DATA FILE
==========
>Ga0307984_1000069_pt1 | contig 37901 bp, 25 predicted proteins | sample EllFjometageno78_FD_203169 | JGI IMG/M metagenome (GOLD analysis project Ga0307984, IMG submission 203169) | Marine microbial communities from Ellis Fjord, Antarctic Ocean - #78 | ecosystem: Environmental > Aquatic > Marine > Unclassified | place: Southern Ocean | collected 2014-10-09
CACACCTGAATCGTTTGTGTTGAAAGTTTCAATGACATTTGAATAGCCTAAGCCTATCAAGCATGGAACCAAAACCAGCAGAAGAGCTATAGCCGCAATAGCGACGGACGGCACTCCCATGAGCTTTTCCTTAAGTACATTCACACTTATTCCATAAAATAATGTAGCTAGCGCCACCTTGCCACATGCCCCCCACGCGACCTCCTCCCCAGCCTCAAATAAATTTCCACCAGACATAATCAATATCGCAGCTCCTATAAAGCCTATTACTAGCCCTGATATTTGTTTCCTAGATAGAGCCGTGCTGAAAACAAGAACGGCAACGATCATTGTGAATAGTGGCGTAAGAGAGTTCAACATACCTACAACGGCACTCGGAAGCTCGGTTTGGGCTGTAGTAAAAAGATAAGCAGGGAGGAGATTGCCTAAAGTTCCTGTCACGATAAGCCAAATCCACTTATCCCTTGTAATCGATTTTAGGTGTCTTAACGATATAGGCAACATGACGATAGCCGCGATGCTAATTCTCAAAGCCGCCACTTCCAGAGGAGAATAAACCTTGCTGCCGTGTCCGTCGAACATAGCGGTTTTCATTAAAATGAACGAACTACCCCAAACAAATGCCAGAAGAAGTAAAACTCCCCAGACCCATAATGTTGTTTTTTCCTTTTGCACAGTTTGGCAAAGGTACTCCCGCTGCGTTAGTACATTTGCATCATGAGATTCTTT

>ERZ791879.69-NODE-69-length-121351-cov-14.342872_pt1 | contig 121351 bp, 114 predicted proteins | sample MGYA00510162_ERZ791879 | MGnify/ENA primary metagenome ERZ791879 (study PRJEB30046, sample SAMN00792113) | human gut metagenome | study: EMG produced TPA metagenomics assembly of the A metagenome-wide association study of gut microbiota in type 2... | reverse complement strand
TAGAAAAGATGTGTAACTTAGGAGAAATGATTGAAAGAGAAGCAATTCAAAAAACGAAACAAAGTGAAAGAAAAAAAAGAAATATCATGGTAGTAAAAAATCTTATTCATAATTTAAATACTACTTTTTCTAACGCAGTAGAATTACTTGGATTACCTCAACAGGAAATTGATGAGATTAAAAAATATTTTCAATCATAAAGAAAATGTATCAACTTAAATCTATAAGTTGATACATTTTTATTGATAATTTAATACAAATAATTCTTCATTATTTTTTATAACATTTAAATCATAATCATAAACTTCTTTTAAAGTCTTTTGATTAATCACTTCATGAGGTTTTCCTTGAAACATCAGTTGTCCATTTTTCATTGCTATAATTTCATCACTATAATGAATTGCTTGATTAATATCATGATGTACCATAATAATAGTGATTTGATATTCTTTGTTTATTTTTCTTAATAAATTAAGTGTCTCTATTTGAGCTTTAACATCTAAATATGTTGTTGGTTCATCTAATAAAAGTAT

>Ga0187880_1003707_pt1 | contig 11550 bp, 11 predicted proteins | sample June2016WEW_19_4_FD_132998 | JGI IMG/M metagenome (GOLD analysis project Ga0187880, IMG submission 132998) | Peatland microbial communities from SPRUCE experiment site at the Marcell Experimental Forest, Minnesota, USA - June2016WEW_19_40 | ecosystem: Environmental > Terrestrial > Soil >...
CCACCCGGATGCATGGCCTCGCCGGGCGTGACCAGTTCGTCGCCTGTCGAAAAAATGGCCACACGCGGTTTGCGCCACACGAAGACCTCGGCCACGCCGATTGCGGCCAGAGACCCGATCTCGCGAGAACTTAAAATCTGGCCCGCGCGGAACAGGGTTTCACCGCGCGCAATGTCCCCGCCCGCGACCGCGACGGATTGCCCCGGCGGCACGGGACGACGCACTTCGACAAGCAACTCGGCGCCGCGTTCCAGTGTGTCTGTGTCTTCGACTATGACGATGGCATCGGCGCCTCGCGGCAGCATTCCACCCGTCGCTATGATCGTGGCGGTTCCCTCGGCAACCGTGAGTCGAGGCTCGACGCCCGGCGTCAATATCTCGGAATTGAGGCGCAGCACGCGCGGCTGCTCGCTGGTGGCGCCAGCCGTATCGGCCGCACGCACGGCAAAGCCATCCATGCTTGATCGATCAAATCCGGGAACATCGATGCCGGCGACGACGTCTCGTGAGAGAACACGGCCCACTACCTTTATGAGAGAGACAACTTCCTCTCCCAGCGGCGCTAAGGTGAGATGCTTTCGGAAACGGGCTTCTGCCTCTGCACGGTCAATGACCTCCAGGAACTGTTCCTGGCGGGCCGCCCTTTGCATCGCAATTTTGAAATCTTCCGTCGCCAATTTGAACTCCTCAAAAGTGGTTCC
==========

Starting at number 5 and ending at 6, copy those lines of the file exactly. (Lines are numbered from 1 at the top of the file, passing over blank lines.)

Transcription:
>Ga0187880_1003707_pt1 | contig 11550 bp, 11 predicted proteins | sample June2016WEW_19_4_FD_132998 | JGI IMG/M metagenome (GOLD analysis project Ga0187880, IMG submission 132998) | Peatland microbial communities from SPRUCE experiment site at the Marcell Experimental Forest, Minnesota, USA - June2016WEW_19_40 | ecosystem: Environmental > Terrestrial > Soil >...
CCACCCGGATGCATGGCCTCGCCGGGCGTGACCAGTTCGTCGCCTGTCGAAAAAATGGCCACACGCGGTTTGCGCCACACGAAGACCTCGGCCACGCCGATTGCGGCCAGAGACCCGATCTCGCGAGAACTTAAAATCTGGCCCGCGCGGAACAGGGTTTCACCGCGCGCAATGTCCCCGCCCGCGACCGCGACGGATTGCCCCGGCGGCACGGGACGACGCACTTCGACAAGCAACTCGGCGCCGCGTTCCAGTGTGTCTGTGTCTTCGACTATGACGATGGCATCGGCGCCTCGCGGCAGCATTCCACCCGTCGCTATGATCGTGGCGGTTCCCTCGGCAACCGTGAGTCGAGGCTCGACGCCCGGCGTCAATATCTCGGAATTGAGGCGCAGCACGCGCGGCTGCTCGCTGGTGGCGCCAGCCGTATCGGCCGCACGCACGGCAAAGCCATCCATGCTTGATCGATCAAATCCGGGAACATCGATGCCGGCGACGACGTCTCGTGAGAGAACACGGCCCACTACCTTTATGAGAGAGACAACTTCCTCTCCCAGCGGCGCTAAGGTGAGATGCTTTCGGAAACGGGCTTCTGCCTCTGCACGGTCAATGACCTCCAGGAACTGTTCCTGGCGGGCCGCCCTTTGCATCGCAATTTTGAAATCTTCCGTCGCCAATTTGAACTCCTCAAAAGTGGTTCC